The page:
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For each visitor to our website, our web server recognizes no information regarding the e-mail address of the visitor nor any other information deemed to be personal.

We collect the e-mail addresses of those who communicate with us via e-mail, aggregate information on what page and/or pages consumers access or visit and information volunteered by the consumer, such as survey information, email newsletter registration and/or site registrations.

The information we collect is only used by LoneStarOnline.com to improve the content of our website, notify bidders about updates to our site, new online auctions and to distribute our electronic newsletters.

If you do not want to receive e-mail from us in the future, please follow the removal instructions at the bottom of the newsletters we send to you.

Persons who supply us with their telephone numbers online may receive telephone contact from us with information regarding the transaction or important auction status. Please provide us with your correct phone number. You can not bid online without a current and active email address.

LoneStarOnline.com is committed to protecting your privacy. Any information that is given throughout the registration process is kept strictly confidential. We do not sell or distribute any names or personal information from our bidders to third parties without prior written consent.

To help prevent indentity theft and pfishing emails, DO NOT use your name or beginning of your email address (what is before the @ sign) as your User ID / Nickname. Also, DO NOT use the same password for ALL of your online accounts (LSO, Ebay, Banking Institutes, Email address, etc...)

All payment invoices and contacts from our company will come from an email address ending in @LoneStarAuctioneers.com (probably OnlineService@LoneStarAuctioneers.com). Only the automatic generated winning bid and outbid notices will come from the @LoneStarOnline.com address.

Important Notice about Pfishing Emails:
"Pfishing", sometimes spelled "Phishing", is a word that's used to describe a method of identity theft where con men use fake e-mail that looks like it comes from legitimate sources. This e-mail is designed to hoodwink you into giving out personal and financial information. Once the scammers receive your information they use it to either clone your identity or to empty out your bank accounts and run up your charge cards. Here are some tips on how to avoid becoming the next victim.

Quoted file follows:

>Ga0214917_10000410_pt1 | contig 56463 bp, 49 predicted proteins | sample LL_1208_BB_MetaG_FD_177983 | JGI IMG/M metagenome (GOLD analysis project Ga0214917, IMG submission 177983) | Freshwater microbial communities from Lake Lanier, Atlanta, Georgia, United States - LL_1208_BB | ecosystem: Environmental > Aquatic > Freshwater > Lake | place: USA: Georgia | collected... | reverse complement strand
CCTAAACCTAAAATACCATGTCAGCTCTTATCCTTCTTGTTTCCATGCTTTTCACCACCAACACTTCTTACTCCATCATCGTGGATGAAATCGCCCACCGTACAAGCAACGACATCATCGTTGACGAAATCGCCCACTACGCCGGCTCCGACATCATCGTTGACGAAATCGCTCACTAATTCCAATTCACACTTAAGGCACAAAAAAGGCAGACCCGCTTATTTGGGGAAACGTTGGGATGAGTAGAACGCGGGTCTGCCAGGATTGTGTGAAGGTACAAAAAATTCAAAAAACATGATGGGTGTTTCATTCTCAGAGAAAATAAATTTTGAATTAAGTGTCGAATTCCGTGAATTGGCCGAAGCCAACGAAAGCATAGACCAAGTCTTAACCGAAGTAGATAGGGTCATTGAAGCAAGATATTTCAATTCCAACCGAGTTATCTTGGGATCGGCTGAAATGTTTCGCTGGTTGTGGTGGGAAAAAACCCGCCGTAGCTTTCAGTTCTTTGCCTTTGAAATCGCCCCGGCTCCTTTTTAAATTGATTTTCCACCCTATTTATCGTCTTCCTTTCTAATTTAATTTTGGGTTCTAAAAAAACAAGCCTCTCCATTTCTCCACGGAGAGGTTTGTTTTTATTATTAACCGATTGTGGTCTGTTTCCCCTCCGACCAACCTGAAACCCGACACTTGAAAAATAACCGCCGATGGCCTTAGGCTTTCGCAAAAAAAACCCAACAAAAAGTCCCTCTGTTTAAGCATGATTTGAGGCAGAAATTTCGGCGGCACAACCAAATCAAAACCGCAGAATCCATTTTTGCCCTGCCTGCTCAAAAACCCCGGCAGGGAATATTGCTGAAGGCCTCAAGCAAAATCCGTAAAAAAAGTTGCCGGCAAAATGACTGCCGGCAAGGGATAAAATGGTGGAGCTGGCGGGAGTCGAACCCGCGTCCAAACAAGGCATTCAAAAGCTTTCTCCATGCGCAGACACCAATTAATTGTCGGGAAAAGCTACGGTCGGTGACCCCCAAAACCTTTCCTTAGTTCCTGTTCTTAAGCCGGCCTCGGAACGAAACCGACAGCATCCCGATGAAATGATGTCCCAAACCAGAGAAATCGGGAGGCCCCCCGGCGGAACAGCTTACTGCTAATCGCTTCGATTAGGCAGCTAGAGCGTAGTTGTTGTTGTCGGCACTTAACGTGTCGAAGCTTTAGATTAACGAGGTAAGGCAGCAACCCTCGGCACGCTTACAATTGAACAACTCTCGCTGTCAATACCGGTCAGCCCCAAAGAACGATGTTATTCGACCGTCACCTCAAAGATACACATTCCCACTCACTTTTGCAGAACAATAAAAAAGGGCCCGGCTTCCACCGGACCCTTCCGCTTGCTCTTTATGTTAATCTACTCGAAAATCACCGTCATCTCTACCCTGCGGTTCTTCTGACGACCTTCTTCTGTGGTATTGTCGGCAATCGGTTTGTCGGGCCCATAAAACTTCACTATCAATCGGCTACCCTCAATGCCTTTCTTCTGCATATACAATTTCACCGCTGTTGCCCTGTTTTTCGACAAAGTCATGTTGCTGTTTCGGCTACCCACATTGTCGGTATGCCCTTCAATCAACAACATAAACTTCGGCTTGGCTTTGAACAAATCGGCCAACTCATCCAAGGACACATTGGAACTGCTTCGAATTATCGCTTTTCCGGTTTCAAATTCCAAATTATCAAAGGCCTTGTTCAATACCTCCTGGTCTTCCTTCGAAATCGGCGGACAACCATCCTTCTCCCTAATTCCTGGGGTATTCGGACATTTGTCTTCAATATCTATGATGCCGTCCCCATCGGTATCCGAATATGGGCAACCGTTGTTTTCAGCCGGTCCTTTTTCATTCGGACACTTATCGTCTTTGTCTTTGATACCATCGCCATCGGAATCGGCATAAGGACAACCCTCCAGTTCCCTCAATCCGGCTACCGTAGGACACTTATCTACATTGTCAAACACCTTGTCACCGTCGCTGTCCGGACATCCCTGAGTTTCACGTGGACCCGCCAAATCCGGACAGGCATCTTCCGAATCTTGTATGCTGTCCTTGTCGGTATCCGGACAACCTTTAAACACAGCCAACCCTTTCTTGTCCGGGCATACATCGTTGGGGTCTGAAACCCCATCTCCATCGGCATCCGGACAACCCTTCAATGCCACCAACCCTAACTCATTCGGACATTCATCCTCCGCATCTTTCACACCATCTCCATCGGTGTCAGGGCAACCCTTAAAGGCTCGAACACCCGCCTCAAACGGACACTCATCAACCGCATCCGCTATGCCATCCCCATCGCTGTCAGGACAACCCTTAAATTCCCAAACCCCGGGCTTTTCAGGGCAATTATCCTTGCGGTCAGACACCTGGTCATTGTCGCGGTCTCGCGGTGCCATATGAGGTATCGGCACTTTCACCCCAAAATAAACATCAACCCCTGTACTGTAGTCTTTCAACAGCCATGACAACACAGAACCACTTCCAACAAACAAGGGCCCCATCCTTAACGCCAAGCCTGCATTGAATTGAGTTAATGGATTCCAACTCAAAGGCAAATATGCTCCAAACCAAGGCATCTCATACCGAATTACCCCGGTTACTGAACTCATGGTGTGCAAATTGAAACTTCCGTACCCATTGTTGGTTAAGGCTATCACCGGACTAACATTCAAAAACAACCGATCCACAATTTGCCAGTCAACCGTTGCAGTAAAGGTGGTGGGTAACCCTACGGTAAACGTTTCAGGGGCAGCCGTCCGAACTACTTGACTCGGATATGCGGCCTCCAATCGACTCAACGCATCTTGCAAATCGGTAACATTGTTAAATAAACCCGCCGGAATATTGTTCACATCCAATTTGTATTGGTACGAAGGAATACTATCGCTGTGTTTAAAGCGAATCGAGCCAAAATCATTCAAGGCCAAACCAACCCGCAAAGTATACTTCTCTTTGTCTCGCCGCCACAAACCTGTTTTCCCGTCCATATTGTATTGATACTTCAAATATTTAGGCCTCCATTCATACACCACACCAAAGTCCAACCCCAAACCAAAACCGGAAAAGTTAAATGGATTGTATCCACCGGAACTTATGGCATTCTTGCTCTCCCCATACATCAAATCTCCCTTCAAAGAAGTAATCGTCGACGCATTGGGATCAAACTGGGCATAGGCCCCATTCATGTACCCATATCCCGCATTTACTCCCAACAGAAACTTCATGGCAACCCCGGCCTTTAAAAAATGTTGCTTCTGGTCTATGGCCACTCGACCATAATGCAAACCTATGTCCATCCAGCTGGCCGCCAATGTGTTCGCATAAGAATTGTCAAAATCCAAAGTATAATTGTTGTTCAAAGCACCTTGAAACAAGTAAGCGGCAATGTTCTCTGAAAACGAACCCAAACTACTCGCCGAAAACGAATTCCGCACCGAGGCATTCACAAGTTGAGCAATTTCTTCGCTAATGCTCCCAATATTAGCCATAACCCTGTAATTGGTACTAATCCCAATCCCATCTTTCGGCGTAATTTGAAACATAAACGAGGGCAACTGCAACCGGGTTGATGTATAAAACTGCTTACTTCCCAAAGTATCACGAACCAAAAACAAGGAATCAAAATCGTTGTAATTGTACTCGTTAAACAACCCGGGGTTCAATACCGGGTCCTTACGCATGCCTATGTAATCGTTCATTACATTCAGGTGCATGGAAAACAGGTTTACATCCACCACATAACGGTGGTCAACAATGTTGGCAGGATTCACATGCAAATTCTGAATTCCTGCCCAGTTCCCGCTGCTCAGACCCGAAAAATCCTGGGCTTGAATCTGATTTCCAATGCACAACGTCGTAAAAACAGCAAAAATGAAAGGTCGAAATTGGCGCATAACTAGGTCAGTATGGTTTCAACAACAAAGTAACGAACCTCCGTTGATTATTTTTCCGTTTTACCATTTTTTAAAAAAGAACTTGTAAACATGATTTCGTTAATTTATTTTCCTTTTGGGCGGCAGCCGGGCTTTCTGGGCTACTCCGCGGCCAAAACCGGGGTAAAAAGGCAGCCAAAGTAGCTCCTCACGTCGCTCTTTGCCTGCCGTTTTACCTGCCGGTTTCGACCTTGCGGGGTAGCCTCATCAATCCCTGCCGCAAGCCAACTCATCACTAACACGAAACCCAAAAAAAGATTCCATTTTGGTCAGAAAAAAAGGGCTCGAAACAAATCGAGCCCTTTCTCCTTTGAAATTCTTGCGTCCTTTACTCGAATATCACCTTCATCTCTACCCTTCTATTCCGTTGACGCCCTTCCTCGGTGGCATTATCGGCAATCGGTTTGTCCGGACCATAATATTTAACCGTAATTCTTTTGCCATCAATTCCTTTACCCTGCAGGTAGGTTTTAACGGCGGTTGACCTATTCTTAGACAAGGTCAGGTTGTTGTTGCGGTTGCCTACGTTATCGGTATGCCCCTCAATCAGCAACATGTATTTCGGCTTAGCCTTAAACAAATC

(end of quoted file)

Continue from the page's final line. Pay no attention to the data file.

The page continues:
1. Never respond to an e-mail that looks like it came from your bank or any of your credit card issuers no matter how official it appears. Phishing scam e-mails will tell you that there is some problem with your account and that you have to click on an embedded link to correct that problem. They may threaten to close your account, or report you to the credit bureau, if you do not respond. DON'T DO IT. Don't call the telephone number that appears in the email either. Get out one of your old bank or credit card statements and call the number that appears there. Explain what the email says and follow the directions that you receive from the actual employee. Chances are they'll tell you its a scam.

2. Never give your bank account information, credit card numbers, Social Security number, passwords, personal identification numbers (PIN), or Date of Birth to anyone who asks you for that information by email. No legitimate company will expect you to reveal sensitive information via email. Also, no company that issues you a PIN will ever ask you to reveal that PIN to any of their employees.

3. Never respond to any offer to buy anything by clicking on the link in the e-mail. Even if the e-mail looks like it comes from your favorite department store it might be a scam. To avoid being hooked by Pfishing, type in the URL to the depar





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